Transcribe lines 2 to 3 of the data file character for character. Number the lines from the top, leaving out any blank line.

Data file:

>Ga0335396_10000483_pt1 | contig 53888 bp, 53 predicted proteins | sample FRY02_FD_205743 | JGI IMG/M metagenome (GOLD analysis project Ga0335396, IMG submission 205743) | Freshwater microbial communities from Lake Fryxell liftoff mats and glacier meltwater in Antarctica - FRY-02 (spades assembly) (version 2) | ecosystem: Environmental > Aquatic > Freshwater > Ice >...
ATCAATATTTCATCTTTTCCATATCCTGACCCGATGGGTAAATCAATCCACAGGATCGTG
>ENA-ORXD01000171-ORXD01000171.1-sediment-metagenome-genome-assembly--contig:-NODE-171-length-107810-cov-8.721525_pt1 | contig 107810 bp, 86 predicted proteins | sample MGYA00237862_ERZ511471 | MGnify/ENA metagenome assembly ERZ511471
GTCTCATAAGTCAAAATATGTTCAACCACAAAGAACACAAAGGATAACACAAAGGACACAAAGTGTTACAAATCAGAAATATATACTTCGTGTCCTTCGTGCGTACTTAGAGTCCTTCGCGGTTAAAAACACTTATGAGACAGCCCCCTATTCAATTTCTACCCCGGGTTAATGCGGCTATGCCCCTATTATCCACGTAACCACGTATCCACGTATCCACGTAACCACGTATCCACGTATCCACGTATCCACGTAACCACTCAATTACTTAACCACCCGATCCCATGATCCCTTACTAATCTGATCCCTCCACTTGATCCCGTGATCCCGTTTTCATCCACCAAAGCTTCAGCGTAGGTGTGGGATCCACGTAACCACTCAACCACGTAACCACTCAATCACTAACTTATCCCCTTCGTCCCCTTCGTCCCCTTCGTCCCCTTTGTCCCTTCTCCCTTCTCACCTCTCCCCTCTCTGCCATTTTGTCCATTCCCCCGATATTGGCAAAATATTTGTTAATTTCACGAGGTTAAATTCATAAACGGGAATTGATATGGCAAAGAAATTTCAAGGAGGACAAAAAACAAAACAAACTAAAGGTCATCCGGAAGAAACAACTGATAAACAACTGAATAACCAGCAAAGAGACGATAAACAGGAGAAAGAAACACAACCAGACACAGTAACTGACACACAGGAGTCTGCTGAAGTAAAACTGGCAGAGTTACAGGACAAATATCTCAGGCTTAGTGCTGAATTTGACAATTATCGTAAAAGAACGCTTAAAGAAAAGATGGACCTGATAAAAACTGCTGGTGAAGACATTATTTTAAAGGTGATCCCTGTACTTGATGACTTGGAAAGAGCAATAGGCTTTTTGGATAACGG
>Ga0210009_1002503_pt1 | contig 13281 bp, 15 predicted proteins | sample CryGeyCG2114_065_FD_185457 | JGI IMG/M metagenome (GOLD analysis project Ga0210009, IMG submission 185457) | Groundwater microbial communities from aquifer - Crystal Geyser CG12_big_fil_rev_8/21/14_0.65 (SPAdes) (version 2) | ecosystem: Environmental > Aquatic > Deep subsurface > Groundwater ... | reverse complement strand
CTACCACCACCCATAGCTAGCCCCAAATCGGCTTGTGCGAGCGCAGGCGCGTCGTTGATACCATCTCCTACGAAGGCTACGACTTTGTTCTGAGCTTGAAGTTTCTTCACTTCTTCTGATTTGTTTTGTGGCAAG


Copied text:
ATCAATATTTCATCTTTTCCATATCCTGACCCGATGGGTAAATCAATCCACAGGATCGTG
>ENA-ORXD01000171-ORXD01000171.1-sediment-metagenome-genome-assembly--contig:-NODE-171-length-107810-cov-8.721525_pt1 | contig 107810 bp, 86 predicted proteins | sample MGYA00237862_ERZ511471 | MGnify/ENA metagenome assembly ERZ511471